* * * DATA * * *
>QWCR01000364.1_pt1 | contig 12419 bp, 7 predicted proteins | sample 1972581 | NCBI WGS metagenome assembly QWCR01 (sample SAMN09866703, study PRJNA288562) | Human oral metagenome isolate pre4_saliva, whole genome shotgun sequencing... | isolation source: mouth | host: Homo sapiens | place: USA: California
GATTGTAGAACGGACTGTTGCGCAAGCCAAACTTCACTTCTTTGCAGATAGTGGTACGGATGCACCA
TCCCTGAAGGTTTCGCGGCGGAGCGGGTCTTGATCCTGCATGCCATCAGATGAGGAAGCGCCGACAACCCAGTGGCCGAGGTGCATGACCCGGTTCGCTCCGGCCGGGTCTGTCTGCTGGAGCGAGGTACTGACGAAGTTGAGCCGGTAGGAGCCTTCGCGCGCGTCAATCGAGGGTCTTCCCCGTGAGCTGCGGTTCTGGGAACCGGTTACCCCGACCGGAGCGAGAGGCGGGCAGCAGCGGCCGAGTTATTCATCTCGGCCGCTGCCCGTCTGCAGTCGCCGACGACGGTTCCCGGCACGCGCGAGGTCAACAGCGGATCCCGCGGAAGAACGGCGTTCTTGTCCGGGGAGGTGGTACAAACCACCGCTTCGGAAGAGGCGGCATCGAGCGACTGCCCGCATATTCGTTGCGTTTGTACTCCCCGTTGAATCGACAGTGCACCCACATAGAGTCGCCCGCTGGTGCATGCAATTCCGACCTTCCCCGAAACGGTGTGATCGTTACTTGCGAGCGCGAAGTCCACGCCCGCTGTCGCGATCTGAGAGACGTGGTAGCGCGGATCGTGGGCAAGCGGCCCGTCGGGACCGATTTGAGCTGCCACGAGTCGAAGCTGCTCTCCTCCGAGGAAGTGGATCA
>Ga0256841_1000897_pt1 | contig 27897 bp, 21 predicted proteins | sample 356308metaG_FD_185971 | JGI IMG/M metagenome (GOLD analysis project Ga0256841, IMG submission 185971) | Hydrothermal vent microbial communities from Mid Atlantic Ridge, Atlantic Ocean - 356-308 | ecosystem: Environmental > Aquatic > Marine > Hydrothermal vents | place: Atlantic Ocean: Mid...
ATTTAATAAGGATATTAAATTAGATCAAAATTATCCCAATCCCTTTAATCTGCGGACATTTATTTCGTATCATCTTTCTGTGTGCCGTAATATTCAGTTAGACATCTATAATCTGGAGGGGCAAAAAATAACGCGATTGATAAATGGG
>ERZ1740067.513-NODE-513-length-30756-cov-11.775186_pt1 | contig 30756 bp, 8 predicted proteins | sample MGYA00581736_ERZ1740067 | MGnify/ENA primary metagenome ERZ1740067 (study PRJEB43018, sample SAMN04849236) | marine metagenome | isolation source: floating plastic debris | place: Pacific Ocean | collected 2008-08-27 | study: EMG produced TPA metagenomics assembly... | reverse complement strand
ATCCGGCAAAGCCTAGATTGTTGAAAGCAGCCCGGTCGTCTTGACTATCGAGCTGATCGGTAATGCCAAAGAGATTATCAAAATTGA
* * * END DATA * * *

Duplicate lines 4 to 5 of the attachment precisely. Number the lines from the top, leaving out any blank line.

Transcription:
>Ga0256841_1000897_pt1 | contig 27897 bp, 21 predicted proteins | sample 356308metaG_FD_185971 | JGI IMG/M metagenome (GOLD analysis project Ga0256841, IMG submission 185971) | Hydrothermal vent microbial communities from Mid Atlantic Ridge, Atlantic Ocean - 356-308 | ecosystem: Environmental > Aquatic > Marine > Hydrothermal vents | place: Atlantic Ocean: Mid...
ATTTAATAAGGATATTAAATTAGATCAAAATTATCCCAATCCCTTTAATCTGCGGACATTTATTTCGTATCATCTTTCTGTGTGCCGTAATATTCAGTTAGACATCTATAATCTGGAGGGGCAAAAAATAACGCGATTGATAAATGGG